Fender 70th Anniversary Esquire Review

The Big F celebrates a big year by going back to its roots and revisiting its single-pickup classic.

Fender 70th Anniversary Esquire
(Image: © Fender)

GuitarPlayer Verdict

The 70th Anniversary Esquire is a fitting tribute to a groundbreaking design that helped shape the future of the solid-body electric guitar and the music that it helped create.


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    Light and toneful.

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    Old-style electronics yield a broad range of sounds from one pickup.

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    Flawless nitro finish.


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    Neck has to be removed to adjust the truss rod.

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Debuting in 1950, the Esquire was Fender’s first practical electric guitar and featured a body made of pine, a bolt-on maple neck with 21 frets, and a repurposed lap-steel pickup mounted in the bridge position. 

While having only one pickup might have seemed like a shortcoming (and Fender quickly addressed this by introducing the two-pickup Broadcaster/No Caster), the Esquire had a trick up its sleeve – an electronics system comprised of volume and tone controls and a three-way blade switch that provided three different sounds. 

In the neck position, the tone control was bypassed and a preset treble rolloff circuit was engaged. In the middle setting the tone control was active, and in the rear position the tone control was bypassed. Simple enough, but it provided everything from a burnished “jazz” tone to a blistering lead sound and anything in-between via a flick of the selector.  

Fender went to great effort to accurately replicate the 70th Anniversary Esquire, so it follows that its Tim Shaw–designed pickup is inspired by a 1950 Esquire that resided at the Songbirds Museum in Chattanooga, Tennessee. 

It’s connected with cloth-covered wiring, and the circuit sports a paper-in-oil tone cap – cool touches that enhance the Esquire’s old-guitar vibe. And, as per vintage spec, all of the screws are slot-head (or Fillister, if you prefer).

These include the various diameter and length specs for the black phenolic pickguard, neck joint, bridge, control cover, the tuners, and the aluminum output-jack cup. The Esquire has a chunky U-shaped neck with a 7.5-inch-radius maple fingerboard carrying 21 Vintage Tall frets.

The setup is excellent, and the guitar plays easily and sounds tuneful in all positions, which underscores the effectiveness of the vintage-style Tele bridge with its three adjustable solid-steel “barrel” saddles. Leo Fender certainly got a lot of things right with the Esquire, and this primordial piece of hardware is a big part of why the Esquire delivers a vibrant and sustaining acoustic sound.

The roasted-pine body also contributes to the lively response, as does a thin nitrocellulose-lacquer finish. The flawless 2-Color Sunburst of our review model reveals the nice graining of the pine, and the guitar is available in three other colors if you prefer a non-vintage look (see specs).

Fender 70th Anniversary Esquire

(Image credit: Fender)

Tested with a Fender Deluxe Reverb and a selection of boost and drive pedals for grind, the Esquire proved a vibey-sounding guitar, with a lot of tones on tap.

It’s great to be able to switch from a deep, round sound on the neck position to a snarling lead tone on the bridge setting, which is also a little louder due to the tone cap being out of the circuit.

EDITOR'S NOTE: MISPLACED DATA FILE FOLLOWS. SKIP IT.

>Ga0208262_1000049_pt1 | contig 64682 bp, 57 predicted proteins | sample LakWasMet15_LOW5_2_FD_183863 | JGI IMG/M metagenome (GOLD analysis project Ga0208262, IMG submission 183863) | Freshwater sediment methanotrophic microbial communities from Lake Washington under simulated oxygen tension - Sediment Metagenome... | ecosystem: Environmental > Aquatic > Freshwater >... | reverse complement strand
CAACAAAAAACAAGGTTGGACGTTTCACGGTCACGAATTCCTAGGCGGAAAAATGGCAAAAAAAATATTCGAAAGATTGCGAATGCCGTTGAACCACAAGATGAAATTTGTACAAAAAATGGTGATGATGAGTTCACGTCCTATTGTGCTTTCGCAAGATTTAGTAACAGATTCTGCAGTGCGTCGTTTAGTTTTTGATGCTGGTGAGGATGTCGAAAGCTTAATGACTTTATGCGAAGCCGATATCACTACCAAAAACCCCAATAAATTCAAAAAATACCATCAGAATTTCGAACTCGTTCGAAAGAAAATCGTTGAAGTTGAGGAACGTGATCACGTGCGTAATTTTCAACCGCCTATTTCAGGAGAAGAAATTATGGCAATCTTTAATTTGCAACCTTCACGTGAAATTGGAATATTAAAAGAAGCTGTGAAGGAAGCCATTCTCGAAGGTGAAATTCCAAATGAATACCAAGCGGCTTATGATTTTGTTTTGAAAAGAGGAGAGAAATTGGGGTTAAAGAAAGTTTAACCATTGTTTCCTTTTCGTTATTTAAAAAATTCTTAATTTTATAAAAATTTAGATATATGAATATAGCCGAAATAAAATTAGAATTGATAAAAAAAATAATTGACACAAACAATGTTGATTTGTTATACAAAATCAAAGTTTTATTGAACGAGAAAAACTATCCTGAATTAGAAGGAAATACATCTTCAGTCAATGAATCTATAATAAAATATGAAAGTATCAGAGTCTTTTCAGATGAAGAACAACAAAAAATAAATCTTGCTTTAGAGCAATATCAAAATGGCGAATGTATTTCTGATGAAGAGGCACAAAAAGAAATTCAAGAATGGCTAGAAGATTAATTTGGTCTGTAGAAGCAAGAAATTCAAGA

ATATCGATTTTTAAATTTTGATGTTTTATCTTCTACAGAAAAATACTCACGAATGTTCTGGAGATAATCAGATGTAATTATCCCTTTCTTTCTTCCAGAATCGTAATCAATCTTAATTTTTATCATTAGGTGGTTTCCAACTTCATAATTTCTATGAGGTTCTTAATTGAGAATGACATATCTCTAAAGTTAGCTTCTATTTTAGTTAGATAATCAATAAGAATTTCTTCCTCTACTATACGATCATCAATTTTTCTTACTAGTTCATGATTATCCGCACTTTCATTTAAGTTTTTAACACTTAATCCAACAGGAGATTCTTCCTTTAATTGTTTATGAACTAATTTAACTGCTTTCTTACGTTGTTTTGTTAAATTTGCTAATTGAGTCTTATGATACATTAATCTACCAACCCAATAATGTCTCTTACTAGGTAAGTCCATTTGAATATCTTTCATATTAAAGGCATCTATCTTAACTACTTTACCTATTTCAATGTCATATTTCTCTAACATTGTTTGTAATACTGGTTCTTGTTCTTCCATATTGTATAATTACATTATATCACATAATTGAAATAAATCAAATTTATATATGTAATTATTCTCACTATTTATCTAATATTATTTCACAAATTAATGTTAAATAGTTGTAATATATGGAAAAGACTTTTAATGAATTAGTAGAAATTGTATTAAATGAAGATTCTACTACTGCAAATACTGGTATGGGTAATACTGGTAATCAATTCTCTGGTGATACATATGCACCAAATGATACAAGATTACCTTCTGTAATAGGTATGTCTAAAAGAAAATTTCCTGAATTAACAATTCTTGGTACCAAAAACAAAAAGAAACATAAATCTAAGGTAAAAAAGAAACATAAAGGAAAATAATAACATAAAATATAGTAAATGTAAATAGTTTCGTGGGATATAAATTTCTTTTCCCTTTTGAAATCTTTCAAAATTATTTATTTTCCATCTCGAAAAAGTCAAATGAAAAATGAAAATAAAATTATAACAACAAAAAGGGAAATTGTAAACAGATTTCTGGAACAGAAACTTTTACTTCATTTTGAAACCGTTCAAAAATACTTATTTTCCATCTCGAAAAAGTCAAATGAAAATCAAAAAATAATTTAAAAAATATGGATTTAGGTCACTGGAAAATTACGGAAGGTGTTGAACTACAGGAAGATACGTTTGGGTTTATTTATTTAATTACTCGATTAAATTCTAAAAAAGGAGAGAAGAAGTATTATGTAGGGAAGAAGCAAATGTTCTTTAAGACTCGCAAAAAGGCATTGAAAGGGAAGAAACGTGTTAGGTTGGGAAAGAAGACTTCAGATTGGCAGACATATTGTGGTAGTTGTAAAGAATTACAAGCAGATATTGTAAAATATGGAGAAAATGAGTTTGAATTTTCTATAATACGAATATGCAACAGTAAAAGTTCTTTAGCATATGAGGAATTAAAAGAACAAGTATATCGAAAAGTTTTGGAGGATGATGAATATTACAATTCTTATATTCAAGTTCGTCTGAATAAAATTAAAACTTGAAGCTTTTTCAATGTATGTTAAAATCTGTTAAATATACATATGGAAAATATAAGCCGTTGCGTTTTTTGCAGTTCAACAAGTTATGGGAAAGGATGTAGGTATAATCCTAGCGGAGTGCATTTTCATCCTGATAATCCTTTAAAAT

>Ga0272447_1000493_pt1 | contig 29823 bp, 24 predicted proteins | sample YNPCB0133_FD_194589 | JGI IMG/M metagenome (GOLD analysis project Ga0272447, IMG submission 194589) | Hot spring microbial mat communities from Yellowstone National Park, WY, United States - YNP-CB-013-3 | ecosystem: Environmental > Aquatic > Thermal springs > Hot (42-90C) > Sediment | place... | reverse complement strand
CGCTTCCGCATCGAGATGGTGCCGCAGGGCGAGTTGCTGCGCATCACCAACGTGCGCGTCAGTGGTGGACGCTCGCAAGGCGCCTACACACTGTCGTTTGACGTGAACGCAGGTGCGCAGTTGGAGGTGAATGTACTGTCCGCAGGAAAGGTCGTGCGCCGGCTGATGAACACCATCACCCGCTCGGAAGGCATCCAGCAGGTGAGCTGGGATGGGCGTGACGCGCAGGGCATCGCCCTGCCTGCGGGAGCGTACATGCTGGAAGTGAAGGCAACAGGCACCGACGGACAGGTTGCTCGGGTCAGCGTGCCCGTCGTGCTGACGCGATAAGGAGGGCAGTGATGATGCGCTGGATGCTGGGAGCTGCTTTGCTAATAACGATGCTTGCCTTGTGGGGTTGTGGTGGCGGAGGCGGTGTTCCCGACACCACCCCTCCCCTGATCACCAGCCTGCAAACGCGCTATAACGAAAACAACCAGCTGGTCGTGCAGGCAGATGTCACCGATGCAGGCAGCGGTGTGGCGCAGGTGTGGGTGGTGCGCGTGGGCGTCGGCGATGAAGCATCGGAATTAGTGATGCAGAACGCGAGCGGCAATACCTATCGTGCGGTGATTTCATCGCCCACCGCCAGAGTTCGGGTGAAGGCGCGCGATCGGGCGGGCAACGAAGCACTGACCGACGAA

In the middle position, the tone control lets you adjust the highs as needed to dial in sounds between the darker and brighter timbres of the other settings, such as clear, open rhythm flavors or a buttery lead tone that retains single-coil stringiness and bite. I used the switch constantly, and it does give the effect of having two pickups.

So again, Leo came up with a clever way to use a single pickup to deliver the tonal range that would allow guitarists like Jeff Beck – who played a ’54 Esquire on early Yardbirds recordings – to go from ripping rock and roll to blues and anything else he needed, with a flick of a switch – or, in Beck’s case, probably just by adjusting his attack.

Bottom line? The 70th Anniversary Esquire is a fitting tribute to a groundbreaking design that helped shape the future of the solid-body electric guitar and the music that it helped create.

Fender 70th Anniversary Esquire

(Image credit: Fender)


  • PRICE: $1,999, tweed hardshell-case included  
  • NUT WIDTH: 1.650”, bone 
  • NECK: One piece maple, thick U shape 
  • FRETBOARD: Maple, 25.5” scale with 7.5” radius  
  • FRETS: 21 Vintage Tall  
  • TUNERS: Fender vintage style 
  • BODY: Roasted pine 
  • BRIDGE: 3-Saddle American Vintage Tele with barrel-steel saddles 
  • PICKUP: Fender Tim Shaw–designed Esquire single-coil 
  • CONTROLS: Volume and tone. Three-way blade switch. Position 1 (neck): tone control off, preset treble-rolloff. Position 2 (middle): tone control on. Position 3 (bridge): tone control off  
  • FACTORY STRINGS: Fender USA 250R .010–.046 
  • EXTRAS: Available in 2-Color Sunburst, Lake Placid Blue, Surf Green and White Blonde 
  • WEIGHT: 6.62 lbs (as tested) 
  • CONTACT: Fender
Art Thompson
Senior Editor

Art Thompson is Senior Editor of Guitar Player magazine. He has authored stories with numerous guitar greats including B.B. King, Prince and Scotty Moore and interviewed gear innovators such as Paul Reed Smith, Randall Smith and Gary Kramer. He also wrote the first book on vintage effects pedals, Stompbox. Art's busy performance schedule with three stylistically diverse groups provides ample opportunity to test-drive new guitars, amps and effects, many of which are featured in the pages of GP.